25-year-old Molly Seidel overcomes eating disorder, injury to become unexpected Olympic marathon qualifier

Molly Seidel made the U.S. Olympic marathon team in a marathon debut.

Molly Seidel made the U.S. Olympic marathon team in her first sanctioned marathon.

The 25-year-old Boston resident ran the 26.2-mile race at a pace of 5:38 minutes per mile to win second place at the Olympic trials in Atlanta on Saturday.

She will now start training for the 2020 Summer Olympics in Tokyo, which begin in July, a far cry from her life in Boston, where she worked as both a barista and a babysitter in order to make ends meet.

"I usually get up, do my main training session, come back, work a couple of hours at the coffee shop or go babysit, then can run later in the day," Seidel told The New York Times. "But things might be changing up a little bit when I get back to Boston."

Seidel, a Wisconsin native, was a standout runner at the University of Notre Dame, winning four NCAA titles before graduating from the school in 2016.

Her running career was later sidelined by both injury and an eating disorder that led her to seek treatment in an intensive recovery program followed by two years of therapy, according to a profile in Runners' World magazine.

Seidel, who missed the 2016 Olympic trials because of any injury, told the magazine she also battles obsessive compulsive disorder (OCD).

"With OCD, you just have this anxiety all the time and feel like you can’t control anything, so you develop patterns and behaviors," she told Runners' World in an interview published just before the trials. "I would compulsively knock on things in specific patterns because you feel like you have some control over the universe. Over time with running, it developed into turning my eating or my running into a control mechanism."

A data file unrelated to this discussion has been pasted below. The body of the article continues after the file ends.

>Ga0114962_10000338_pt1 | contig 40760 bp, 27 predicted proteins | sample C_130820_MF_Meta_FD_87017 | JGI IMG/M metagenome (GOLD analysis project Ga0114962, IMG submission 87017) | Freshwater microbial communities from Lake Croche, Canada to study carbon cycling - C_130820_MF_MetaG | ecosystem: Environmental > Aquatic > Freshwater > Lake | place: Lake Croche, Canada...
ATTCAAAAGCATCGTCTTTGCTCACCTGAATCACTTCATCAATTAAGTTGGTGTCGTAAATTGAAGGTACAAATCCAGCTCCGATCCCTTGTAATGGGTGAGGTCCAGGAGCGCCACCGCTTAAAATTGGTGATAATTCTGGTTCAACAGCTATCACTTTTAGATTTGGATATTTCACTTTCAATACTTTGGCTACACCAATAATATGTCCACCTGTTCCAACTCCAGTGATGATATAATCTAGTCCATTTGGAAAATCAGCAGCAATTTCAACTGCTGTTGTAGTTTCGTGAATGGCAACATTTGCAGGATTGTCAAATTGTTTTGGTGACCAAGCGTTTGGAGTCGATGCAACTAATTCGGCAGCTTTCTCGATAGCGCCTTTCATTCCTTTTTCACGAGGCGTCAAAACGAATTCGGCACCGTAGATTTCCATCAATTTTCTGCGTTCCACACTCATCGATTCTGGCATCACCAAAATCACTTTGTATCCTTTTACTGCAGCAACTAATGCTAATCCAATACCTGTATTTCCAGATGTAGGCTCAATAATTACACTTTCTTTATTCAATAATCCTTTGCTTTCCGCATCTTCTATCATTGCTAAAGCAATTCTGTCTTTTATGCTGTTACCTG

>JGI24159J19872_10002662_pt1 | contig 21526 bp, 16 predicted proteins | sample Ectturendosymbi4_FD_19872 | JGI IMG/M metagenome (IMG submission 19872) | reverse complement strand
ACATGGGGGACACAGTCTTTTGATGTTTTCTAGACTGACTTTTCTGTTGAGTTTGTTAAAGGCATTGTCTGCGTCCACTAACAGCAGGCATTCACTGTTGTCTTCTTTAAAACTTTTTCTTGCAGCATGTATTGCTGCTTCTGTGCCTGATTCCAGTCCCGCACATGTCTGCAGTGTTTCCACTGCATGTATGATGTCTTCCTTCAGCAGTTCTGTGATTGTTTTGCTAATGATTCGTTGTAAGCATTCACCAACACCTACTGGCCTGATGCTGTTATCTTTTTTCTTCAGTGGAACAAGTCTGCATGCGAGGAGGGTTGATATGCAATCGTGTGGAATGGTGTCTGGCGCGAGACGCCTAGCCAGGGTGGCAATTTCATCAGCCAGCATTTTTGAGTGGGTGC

"When you get to college, it’s almost like this echo chamber where you see other women excelling in the sport with very low body weight," Seidel said. "I think the collegiate structure of running is great, but in a lot of ways is super harmful and not necessarily the most positive environment for girls, especially as they’re coming into their bodies as women."

Seidel gave up sponsorships to focus on her recovery, telling Runners' World, "have to treat it with the gravity that it demands.".

She then moved to Boston, where she lives with her sister, a fellow runner whom she stopped to high-five on the sidelines of the marathon trial on Saturday, according to The New York Times. Seidel joined Saucony’s sponsored running group, the Freedom Track Club, and spent several weeks leading up to Saturday's race training in Flagstaff, Arizona.

“The whole Saucony team feels a deep sense of pride and excitement over Molly’s tremendous accomplishment,” Saucony president Anne Cavassa said in a statement. “She pulled off a fearless and awe-inspiring performance on a brutally tough course."

"This being her marathon debut, Molly ran fearlessly into unknown territory, pulling away from a field of the best female marathon runners in the country ... The whole Saucony team will be with Molly every step of the way as she now pursues her Olympic dream," said Cavassa.

Seidel told Runners' World before Saturday's race, in which she finished just seven seconds behind the winner, that she was hoping to finish somewhere in the top 20.

"You never really know what it’s gonna be like until you get there," she said. "It’s going to be an unknown of what your body can do. Keep an open mind and know how much it’s going to hurt, and be prepared for that amount of pain.

"Tenth to 20th range would be a good day for me. All of these women are really good and have the times [to back it up]," she added. "I want to go out and be realistic, but not count myself out."